Sunday, December 03, 2006
3 Songs EP [Corduroy/Crawl/Make Me Smile (Come Up And See Me)] (RCA PB44029)
Chart debut: 29 Sep 1990
Writers: David Gedge; David Gedge; Steve Harley
Anyone who knows how I chose the title for this blog might not be surprised to see this band crop up. In fact, they seem almost tailor-made for this blog: plenty of Top 40 entries to choose from (19 to date) and yet few if any that are familiar to the casual listener, with the possible exception of 'Kennedy'. More people, it's fair to say, have heard of David Gedge and his ever-changing band of indie romantics than actually heard them.
This also has the honour of being our first EP entry, and as the title implies it contains the three songs listed above (a limited-edition 10" version added a live version of 'Take Me'). It was their second collaboration with Steve Albini, after the re-recorded single of Brassneck issued at the start of the same year - the union was ultimately consummated when Albini recorded the band's most acclaimed album, Seamonsters.
Corduroy was the nominal lead track, and the only song to be used on an album: it was re-recorded for Seamonsters. It finds Gedge in fairly typical lyrical territory, addressing a lover who has spurned him and returned - he coincidentally takes the part of the other man in this situation on their next single 'Dalliance'. The strength here is in the contained anger, noisy but taut guitars and Gedge's deadpan vocal; the effect is as though he's taken a deep breath and decided to say what he has to say to her, rather than just exploding in anger. The chorus contains some intriguing imagery - he wants to show her a photo, but "It's not from that day - I threw all those away." We can probably surmise as much as we need to from that line about what that day was. Like many of the best lyrics, what he doesn't say says as much as what he does.
The original EP recording is for my money the definitive reading of the song - as those familiar with Albini's work will expect, it's a very minimalist arrangement, but the band themselves play their hearts out - in particular, Simon Smith's drums really hit home. He's presumably also responsible for the very loud "CRACK!" sound at 2:43 that I almost regret mentioning here because it won't surprise anyone who reads this. Mind you, if you've got the song on vinyl, you can see it in the groove anyway.
By comparison, the album track (same line-up, same engineer, same studio) seems to lose something, although perhaps it fits the sound of the rest of the LP a little better.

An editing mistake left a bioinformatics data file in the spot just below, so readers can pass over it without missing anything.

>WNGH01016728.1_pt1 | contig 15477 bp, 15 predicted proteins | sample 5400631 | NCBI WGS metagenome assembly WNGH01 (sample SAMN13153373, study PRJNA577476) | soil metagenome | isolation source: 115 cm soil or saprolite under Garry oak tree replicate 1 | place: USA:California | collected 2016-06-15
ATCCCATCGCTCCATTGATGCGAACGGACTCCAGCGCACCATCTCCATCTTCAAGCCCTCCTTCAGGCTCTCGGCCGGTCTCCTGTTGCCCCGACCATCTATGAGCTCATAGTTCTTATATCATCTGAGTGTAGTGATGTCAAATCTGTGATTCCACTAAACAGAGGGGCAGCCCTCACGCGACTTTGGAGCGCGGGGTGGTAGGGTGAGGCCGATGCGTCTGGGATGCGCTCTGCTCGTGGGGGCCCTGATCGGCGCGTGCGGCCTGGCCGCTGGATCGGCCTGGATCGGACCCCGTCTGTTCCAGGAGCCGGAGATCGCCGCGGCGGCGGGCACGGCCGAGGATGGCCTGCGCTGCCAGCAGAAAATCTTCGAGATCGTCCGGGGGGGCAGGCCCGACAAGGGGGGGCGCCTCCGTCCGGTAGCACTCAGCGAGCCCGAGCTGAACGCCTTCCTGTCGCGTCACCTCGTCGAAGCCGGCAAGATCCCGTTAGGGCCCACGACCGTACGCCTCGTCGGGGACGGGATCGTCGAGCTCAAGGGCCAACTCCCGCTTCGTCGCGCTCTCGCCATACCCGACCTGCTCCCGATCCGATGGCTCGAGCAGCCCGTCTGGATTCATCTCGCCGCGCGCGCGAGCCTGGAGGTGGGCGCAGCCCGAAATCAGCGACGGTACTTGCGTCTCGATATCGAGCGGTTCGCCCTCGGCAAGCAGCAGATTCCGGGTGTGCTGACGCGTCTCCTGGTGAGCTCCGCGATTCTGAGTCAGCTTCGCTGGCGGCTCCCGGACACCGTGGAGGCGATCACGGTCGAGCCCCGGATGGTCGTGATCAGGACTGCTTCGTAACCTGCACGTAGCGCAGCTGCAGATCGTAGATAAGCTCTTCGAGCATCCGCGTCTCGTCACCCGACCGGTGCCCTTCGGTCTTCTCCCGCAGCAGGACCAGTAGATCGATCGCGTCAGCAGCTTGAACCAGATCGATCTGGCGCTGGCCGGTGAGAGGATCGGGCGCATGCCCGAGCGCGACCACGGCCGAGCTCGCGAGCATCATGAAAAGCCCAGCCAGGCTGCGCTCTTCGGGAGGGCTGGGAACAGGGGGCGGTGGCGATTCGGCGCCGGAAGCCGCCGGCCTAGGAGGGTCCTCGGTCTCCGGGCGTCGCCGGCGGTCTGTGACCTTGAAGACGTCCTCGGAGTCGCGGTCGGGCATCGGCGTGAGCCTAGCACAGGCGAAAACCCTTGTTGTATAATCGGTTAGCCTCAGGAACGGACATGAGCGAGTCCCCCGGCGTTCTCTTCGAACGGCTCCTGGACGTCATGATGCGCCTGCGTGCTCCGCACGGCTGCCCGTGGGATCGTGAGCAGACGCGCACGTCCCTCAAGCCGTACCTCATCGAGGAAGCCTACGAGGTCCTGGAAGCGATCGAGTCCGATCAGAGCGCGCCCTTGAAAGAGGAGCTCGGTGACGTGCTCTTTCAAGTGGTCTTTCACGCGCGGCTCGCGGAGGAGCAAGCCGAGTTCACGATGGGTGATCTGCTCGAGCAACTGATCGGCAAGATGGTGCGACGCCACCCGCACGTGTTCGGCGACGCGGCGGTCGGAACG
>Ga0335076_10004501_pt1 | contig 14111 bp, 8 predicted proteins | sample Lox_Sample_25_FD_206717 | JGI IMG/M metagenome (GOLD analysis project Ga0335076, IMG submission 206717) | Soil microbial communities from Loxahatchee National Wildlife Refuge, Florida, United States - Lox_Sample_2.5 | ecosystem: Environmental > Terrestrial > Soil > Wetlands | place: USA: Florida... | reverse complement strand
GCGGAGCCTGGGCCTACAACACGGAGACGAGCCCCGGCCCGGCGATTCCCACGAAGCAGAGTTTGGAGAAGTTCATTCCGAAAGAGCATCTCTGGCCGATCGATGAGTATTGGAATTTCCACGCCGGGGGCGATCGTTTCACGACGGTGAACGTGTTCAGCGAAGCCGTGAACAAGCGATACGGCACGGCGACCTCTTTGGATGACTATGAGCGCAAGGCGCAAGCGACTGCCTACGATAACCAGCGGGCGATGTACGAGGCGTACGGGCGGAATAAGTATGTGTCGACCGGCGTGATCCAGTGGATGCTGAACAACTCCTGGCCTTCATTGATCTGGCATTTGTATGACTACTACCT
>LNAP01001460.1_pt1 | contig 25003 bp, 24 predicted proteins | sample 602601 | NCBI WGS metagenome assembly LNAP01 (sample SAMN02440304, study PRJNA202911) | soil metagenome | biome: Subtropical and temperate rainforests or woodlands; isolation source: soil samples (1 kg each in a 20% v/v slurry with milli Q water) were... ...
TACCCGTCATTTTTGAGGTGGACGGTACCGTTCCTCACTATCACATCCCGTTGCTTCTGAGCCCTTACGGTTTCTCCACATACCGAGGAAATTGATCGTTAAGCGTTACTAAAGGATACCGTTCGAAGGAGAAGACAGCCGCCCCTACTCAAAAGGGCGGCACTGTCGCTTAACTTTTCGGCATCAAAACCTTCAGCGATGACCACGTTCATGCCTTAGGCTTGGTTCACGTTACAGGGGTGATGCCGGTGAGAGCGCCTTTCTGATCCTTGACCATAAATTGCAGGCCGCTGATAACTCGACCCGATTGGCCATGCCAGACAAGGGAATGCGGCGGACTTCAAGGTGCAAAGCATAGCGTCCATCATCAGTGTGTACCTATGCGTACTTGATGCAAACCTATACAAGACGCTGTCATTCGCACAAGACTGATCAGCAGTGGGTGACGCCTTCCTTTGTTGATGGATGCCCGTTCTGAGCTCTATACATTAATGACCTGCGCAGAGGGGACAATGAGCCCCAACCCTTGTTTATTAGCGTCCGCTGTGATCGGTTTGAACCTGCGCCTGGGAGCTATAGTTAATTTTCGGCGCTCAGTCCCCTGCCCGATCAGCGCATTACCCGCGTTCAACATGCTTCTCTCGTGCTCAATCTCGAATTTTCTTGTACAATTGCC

Crawl is for me the real joy of the package, not only because it's the least familiar of the three songs here - although ironically enough it was the track that got the video made for it, issued on the old VHS tape *Punk and usually available at this helpful fansite. It makes something of a break from their other music of this era, opening with a deftly-strummed acoustic guitar, though the tension is soon racked up by the entry of the rhythm section. Gedge's lyrics are still more impressionistic here, to the extent that it's hard to paraphrase at all. I don't know where he is, but I'm glad I'm not there with him - even if "everyone here could be a millionaire" they don't sound like the sort you'd want to be around. It's not at all clear what the vantage point is, or even whether all the lines are coming from the same person but somehow the mystery helps draw the listener in. The last words before the instrumental outro are "'There were some things I had to do'/Say that again and I'll kill you." [my punctuation].
Make Me Smile (Come Up And See Me) is possibly the most familiar track here; it is of course a cover of Cockney Rebel's 1975 Number One, and perhaps at the record company's insistence it was the track chosen for their second Top Of The Pops performance. This might explain why this was one of the few Wedding Present single releases to peak in its second chart week (with thanks to Polyhex). The band thrash their way through the song effectively, and the electrified recasting of Jim Creegan's Spanish guitar solo is entertaining enough, but this isn't the best of their many cover versions. And does it really make sense for Gedge to complain that somebody's "Brought the Rebel to the floor"?
Seamonsters appeared in 1991 to critical acclaim and became the band's only Top 20 studio album. Founding guitarist Pete Solowka left soon afterwards, and 1992 saw the band make history with their twelve consecutive hit singles in as many months. After that, however, the band seemed to slip off the radar, with two and a half further albums selling mostly to fans before a temporary split in January 1997. Gedge revived the name in 2004, in time for one last Peel session, and released the excellent but largely overlooked Take Fountain album in 2005.
Official website: www.scopitones.co.uk
YouTube if you want to: Crawl video.
Where to get it: The digitially remastered version of Seamonsters includes all the studio tracks from the EP, so you can decide for yourself which 'Corduroy' is better. The new Ye Ye: Best Of The RCA Years collection has 'Make Me Smile'. Sadly the live 'Take Me' appears only on the deleted US compilation Singles 1989-1991, available only from Scopitones at time of writing.